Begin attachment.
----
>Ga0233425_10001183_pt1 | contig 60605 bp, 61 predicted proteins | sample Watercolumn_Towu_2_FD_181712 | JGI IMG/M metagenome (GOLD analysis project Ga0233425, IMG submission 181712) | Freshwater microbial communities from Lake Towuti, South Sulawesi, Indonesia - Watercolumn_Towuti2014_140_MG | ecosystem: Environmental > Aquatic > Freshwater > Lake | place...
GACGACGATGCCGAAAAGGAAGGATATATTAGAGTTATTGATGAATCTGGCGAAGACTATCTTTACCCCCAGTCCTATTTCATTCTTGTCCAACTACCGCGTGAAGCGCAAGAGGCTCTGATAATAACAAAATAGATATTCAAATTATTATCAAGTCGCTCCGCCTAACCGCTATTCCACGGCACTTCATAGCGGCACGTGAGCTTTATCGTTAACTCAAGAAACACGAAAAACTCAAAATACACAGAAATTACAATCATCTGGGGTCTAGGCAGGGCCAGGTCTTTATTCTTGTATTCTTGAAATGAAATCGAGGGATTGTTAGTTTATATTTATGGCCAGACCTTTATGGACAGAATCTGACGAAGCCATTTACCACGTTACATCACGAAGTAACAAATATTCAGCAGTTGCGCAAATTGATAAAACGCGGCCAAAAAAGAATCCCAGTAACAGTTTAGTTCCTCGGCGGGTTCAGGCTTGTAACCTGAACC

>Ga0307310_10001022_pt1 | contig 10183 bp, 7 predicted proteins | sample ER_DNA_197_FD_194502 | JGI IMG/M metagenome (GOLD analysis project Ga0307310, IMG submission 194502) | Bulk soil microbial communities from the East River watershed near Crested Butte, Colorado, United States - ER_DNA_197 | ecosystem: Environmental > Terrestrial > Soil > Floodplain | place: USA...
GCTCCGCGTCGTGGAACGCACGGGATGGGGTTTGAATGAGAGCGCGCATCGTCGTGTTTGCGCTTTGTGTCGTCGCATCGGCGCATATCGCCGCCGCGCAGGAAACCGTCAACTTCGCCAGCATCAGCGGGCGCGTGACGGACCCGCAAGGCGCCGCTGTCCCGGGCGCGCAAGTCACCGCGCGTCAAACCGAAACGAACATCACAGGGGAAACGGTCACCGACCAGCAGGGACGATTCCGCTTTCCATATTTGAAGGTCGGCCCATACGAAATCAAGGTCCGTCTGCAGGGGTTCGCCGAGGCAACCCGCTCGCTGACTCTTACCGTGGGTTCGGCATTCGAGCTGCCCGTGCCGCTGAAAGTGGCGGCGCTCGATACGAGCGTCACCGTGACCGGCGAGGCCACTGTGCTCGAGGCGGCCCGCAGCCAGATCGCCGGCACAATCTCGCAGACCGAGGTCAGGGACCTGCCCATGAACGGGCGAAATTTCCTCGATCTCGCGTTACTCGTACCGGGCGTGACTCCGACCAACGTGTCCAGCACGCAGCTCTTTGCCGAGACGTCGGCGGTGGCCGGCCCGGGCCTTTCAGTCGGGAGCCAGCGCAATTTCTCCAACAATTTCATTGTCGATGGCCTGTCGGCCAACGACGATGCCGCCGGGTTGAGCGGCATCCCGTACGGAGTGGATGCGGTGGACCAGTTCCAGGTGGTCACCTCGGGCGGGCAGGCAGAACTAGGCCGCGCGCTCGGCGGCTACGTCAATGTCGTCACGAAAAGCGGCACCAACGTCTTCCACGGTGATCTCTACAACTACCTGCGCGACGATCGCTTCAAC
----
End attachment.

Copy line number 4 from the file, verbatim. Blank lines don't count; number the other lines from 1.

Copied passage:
GCTCCGCGTCGTGGAACGCACGGGATGGGGTTTGAATGAGAGCGCGCATCGTCGTGTTTGCGCTTTGTGTCGTCGCATCGGCGCATATCGCCGCCGCGCAGGAAACCGTCAACTTCGCCAGCATCAGCGGGCGCGTGACGGACCCGCAAGGCGCCGCTGTCCCGGGCGCGCAAGTCACCGCGCGTCAAACCGAAACGAACATCACAGGGGAAACGGTCACCGACCAGCAGGGACGATTCCGCTTTCCATATTTGAAGGTCGGCCCATACGAAATCAAGGTCCGTCTGCAGGGGTTCGCCGAGGCAACCCGCTCGCTGACTCTTACCGTGGGTTCGGCATTCGAGCTGCCCGTGCCGCTGAAAGTGGCGGCGCTCGATACGAGCGTCACCGTGACCGGCGAGGCCACTGTGCTCGAGGCGGCCCGCAGCCAGATCGCCGGCACAATCTCGCAGACCGAGGTCAGGGACCTGCCCATGAACGGGCGAAATTTCCTCGATCTCGCGTTACTCGTACCGGGCGTGACTCCGACCAACGTGTCCAGCACGCAGCTCTTTGCCGAGACGTCGGCGGTGGCCGGCCCGGGCCTTTCAGTCGGGAGCCAGCGCAATTTCTCCAACAATTTCATTGTCGATGGCCTGTCGGCCAACGACGATGCCGCCGGGTTGAGCGGCATCCCGTACGGAGTGGATGCGGTGGACCAGTTCCAGGTGGTCACCTCGGGCGGGCAGGCAGAACTAGGCCGCGCGCTCGGCGGCTACGTCAATGTCGTCACGAAAAGCGGCACCAACGTCTTCCACGGTGATCTCTACAACTACCTGCGCGACGATCGCTTCAAC